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A practical velomobile…and really fast ones too

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Posted in Commuter, Concept.

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7 Responses

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  1. Nick F says

    Can’t wait to see the shell he puts on that thing… and I can’t believe that he’s using some sort of linear track for his propulsion. Physics may be applauding him for his aerodynamic position, but it’s probably *facepalming* for his drive system.

    Rooting for him!

    • James Thomas says

      I am a looking forward to seeing the shell too, as well as the completed frame and drivetrain. I have a hard time understanding how he is going to get up to speed with a single 320 inch gear, but I guess pushing a big gear is what Obree has always done best.

      I will be very surprised if he can break the record, but even if he doesn’t I think it is great that he is making an attempt. Even if he can only hit 70mph or so, it will be a victory for garage tinkerers everywhere.

      • art says

        There are some videos of the complete rolling chassis here:
        I’m with Nick. The losses through that rig are going to be brutal, and that’s if the whole thing doesn’t fold up under the amount of power he’s going to have to put through it.

  2. littleman says

    Never say can’t, but from the looks of the photo I would guess that he will have a lot more surface area once enclosed than the recumbent who’s riders sit lower between the wheels. Georgi Georgiev’s Varna Tempest that Sam W. rides is tiny.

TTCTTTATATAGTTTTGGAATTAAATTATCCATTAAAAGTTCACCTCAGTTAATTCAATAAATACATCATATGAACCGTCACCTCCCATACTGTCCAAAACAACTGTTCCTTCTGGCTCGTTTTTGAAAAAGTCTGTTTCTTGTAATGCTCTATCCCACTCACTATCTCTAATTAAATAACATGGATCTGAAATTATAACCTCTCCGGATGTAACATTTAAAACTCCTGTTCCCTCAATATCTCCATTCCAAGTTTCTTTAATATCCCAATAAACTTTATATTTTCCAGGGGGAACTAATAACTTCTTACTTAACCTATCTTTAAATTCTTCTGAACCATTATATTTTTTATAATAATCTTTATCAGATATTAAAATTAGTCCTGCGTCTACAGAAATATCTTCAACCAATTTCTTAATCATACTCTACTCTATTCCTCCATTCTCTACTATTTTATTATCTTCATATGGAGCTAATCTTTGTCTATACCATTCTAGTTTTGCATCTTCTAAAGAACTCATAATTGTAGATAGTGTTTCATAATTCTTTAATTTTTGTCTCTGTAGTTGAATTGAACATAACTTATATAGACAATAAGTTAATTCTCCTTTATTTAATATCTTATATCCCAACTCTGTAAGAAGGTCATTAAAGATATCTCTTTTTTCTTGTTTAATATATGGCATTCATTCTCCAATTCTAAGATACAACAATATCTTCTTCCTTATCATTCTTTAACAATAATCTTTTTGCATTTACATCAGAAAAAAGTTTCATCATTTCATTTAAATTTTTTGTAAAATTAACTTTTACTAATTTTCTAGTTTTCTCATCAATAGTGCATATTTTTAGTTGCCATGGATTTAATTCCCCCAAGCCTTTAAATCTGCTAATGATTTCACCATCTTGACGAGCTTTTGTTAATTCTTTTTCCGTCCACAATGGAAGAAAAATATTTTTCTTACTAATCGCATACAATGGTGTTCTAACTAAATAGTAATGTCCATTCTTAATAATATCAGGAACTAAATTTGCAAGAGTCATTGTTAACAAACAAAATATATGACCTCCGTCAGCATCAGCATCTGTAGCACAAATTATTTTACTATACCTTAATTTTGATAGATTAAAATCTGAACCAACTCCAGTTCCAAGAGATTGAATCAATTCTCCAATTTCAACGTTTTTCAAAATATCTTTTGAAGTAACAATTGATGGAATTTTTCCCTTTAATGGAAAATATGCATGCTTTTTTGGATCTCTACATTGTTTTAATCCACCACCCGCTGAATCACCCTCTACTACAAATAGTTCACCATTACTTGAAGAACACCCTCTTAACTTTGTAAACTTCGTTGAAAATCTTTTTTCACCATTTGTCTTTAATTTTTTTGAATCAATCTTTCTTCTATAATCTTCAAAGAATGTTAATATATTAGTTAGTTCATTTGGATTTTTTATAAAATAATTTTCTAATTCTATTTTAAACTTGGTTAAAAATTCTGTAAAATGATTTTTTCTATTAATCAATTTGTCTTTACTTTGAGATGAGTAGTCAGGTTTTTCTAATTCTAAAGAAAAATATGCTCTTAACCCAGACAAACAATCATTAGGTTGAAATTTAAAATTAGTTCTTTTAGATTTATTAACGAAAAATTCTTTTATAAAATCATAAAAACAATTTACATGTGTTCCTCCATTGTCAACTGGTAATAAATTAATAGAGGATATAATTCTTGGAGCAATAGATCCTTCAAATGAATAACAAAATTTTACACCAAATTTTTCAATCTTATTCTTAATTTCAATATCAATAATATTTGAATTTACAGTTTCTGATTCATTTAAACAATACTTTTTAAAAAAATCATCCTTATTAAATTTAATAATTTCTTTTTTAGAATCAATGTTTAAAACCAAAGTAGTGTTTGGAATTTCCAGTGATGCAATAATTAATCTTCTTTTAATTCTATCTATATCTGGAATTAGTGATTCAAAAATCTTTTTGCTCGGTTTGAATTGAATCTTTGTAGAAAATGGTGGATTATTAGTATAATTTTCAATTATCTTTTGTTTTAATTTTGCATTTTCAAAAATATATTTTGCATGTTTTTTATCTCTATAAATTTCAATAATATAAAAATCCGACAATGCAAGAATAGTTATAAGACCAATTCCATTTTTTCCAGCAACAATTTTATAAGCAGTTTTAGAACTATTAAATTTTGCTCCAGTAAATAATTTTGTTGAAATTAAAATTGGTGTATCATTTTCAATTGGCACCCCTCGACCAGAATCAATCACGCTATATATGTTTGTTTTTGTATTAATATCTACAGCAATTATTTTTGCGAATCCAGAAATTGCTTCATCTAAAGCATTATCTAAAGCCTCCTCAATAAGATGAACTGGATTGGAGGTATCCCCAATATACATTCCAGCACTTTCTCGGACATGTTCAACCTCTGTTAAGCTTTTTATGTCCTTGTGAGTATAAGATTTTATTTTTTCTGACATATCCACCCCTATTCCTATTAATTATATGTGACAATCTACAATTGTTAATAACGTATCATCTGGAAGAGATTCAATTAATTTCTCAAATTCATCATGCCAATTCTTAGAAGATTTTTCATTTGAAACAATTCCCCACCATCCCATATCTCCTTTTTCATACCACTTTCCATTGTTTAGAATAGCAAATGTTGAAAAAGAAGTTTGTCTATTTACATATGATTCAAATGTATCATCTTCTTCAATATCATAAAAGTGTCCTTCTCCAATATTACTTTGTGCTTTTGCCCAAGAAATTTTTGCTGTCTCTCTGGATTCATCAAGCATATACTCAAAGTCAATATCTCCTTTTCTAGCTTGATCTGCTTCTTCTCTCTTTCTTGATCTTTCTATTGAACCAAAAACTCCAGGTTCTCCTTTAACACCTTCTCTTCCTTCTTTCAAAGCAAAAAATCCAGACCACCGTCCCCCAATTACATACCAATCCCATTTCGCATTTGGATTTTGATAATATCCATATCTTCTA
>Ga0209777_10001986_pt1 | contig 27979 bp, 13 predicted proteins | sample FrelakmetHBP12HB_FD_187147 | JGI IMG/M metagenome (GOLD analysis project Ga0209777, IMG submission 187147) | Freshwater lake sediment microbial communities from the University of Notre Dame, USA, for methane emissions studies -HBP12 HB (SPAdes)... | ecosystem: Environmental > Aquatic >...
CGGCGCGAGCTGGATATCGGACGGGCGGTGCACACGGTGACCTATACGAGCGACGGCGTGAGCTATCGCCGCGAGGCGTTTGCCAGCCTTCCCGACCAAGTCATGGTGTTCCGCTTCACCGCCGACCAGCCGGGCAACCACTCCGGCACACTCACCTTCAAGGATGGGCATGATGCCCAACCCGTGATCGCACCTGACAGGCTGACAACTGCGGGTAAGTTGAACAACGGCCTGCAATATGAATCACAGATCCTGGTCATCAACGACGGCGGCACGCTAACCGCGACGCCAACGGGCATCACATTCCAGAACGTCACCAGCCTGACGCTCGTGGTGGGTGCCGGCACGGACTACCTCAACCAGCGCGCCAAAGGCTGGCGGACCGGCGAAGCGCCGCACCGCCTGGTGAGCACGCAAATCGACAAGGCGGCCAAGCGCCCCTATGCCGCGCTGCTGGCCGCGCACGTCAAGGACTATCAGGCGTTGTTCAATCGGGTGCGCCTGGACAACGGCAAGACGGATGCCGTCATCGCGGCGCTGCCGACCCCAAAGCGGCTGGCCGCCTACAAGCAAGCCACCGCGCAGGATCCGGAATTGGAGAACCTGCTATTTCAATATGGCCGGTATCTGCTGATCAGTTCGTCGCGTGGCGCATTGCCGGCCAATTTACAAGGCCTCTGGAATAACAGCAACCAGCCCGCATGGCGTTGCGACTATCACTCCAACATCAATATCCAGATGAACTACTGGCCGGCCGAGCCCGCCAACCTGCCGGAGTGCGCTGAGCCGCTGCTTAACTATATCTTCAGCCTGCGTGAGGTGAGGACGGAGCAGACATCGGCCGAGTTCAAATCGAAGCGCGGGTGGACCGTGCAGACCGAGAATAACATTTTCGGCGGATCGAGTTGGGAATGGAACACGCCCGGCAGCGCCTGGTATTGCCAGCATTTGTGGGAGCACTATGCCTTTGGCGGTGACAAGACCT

3. TimJ says

    Great post. The words “practical” and “velomobile” don’t normally appear in the same sentence. 100 mph? Sounds crazy, but then 80 mph sounded crazy too.

    • Maarten says

      I’m using a velomobile in the Netherlands, more specifically a Quest. With a velomobile you are riding in the cycling-equivalent of a Ferarri. At times it can be challenging, as quite a bit of the (cycling) infrastructure here is designed with an ordinary bicycle in mind. On the whole it is rather surprising how well this goes. I rarely have to go back because I can’t get past a corner or so.

      Now a Quest is fast, but still practical. With three wheels you don’t need a pitcrew to start and stop. The three wheels make it stable, while still maneuverable. And of course you have the luggage space.

      So, yes: a velomobile is practical. A record bike on the other hand is more like an F1 racing car.

  4. Konstantin says

    Can’t wait to see where this goes, but in the videos that art posted Obree’s rig looks so unstable.

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